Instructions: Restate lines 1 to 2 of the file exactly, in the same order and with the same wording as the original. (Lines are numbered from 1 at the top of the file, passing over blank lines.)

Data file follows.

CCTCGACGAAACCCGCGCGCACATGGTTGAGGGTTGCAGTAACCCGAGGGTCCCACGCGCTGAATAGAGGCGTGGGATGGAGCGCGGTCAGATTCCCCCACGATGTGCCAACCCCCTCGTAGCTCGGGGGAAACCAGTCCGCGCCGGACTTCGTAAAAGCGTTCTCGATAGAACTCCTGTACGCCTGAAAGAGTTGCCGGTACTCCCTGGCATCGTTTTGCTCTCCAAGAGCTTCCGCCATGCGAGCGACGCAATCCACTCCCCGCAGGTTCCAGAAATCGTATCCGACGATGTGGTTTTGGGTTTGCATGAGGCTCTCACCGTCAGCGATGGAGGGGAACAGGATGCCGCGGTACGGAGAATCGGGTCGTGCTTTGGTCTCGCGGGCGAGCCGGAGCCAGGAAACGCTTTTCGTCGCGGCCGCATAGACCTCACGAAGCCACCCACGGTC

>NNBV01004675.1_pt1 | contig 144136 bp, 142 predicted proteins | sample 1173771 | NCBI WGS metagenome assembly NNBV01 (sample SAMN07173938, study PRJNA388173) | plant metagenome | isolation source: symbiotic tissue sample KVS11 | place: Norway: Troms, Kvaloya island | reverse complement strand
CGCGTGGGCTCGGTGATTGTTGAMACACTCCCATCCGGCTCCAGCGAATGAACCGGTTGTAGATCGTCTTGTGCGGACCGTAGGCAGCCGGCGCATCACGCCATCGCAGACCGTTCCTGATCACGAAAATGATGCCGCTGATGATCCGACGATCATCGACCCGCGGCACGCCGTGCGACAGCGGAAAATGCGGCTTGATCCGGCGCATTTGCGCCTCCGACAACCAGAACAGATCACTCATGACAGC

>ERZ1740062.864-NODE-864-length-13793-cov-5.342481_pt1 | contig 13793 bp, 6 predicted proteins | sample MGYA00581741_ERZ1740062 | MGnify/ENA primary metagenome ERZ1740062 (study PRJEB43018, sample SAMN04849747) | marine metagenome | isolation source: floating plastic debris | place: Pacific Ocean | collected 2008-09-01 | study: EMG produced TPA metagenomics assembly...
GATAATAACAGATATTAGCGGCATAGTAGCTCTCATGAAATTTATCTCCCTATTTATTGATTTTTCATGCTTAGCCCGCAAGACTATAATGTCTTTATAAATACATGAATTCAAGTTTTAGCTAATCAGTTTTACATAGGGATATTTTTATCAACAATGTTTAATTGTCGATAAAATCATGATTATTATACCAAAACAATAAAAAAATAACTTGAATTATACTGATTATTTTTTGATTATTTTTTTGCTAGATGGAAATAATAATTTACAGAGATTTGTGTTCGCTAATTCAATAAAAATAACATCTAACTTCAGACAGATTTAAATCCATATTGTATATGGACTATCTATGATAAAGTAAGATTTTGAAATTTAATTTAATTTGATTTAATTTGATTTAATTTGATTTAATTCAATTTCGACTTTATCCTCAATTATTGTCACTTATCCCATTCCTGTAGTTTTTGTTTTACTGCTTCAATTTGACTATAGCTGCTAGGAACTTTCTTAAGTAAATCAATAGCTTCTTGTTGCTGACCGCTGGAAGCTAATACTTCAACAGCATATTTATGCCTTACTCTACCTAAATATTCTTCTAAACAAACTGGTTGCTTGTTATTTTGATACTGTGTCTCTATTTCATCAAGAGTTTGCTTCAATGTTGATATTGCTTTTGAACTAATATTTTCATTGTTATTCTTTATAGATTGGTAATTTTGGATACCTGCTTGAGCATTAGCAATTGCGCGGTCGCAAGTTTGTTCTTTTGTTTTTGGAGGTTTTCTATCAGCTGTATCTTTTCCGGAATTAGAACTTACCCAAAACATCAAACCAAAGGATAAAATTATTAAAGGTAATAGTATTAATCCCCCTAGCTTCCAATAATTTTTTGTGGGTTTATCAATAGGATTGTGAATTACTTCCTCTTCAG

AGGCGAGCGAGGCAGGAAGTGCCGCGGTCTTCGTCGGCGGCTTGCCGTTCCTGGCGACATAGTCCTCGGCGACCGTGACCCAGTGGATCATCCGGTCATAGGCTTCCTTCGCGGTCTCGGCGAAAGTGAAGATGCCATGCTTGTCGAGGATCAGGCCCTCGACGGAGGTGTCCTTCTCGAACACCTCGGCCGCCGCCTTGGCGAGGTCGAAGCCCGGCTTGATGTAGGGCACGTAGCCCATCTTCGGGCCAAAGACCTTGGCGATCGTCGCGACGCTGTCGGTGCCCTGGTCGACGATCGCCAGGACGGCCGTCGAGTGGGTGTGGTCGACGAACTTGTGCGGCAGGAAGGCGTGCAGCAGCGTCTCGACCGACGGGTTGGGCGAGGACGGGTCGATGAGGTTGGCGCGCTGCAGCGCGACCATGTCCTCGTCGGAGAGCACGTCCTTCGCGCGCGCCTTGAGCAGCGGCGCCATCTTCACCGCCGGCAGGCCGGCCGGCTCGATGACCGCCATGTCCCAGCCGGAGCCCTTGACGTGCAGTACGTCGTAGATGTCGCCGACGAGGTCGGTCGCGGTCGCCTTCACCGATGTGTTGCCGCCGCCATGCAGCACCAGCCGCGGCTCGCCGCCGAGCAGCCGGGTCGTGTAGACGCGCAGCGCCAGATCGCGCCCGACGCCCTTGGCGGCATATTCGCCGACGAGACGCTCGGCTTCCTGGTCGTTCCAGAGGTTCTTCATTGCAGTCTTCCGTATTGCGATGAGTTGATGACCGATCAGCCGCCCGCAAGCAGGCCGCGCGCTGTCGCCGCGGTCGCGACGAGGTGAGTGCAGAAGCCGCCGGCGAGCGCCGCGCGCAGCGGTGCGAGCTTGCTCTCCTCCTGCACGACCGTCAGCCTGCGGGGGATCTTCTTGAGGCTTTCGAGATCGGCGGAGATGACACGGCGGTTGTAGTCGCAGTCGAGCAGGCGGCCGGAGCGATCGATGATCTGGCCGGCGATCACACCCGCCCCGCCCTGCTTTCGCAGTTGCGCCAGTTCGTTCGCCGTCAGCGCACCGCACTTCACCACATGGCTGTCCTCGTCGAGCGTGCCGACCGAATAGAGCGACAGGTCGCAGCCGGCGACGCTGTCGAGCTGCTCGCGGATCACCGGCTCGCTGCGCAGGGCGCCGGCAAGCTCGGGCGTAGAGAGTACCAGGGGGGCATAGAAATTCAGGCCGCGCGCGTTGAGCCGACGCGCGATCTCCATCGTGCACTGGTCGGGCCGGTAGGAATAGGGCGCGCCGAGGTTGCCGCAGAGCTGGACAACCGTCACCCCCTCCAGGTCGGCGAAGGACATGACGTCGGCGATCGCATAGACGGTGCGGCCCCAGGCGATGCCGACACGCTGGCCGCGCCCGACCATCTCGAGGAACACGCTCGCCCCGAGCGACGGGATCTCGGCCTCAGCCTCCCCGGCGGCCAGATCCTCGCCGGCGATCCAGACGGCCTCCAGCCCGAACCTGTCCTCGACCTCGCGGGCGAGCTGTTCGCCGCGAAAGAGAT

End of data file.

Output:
CCTCGACGAAACCCGCGCGCACATGGTTGAGGGTTGCAGTAACCCGAGGGTCCCACGCGCTGAATAGAGGCGTGGGATGGAGCGCGGTCAGATTCCCCCACGATGTGCCAACCCCCTCGTAGCTCGGGGGAAACCAGTCCGCGCCGGACTTCGTAAAAGCGTTCTCGATAGAACTCCTGTACGCCTGAAAGAGTTGCCGGTACTCCCTGGCATCGTTTTGCTCTCCAAGAGCTTCCGCCATGCGAGCGACGCAATCCACTCCCCGCAGGTTCCAGAAATCGTATCCGACGATGTGGTTTTGGGTTTGCATGAGGCTCTCACCGTCAGCGATGGAGGGGAACAGGATGCCGCGGTACGGAGAATCGGGTCGTGCTTTGGTCTCGCGGGCGAGCCGGAGCCAGGAAACGCTTTTCGTCGCGGCCGCATAGACCTCACGAAGCCACCCACGGTC

>NNBV01004675.1_pt1 | contig 144136 bp, 142 predicted proteins | sample 1173771 | NCBI WGS metagenome assembly NNBV01 (sample SAMN07173938, study PRJNA388173) | plant metagenome | isolation source: symbiotic tissue sample KVS11 | place: Norway: Troms, Kvaloya island | reverse complement strand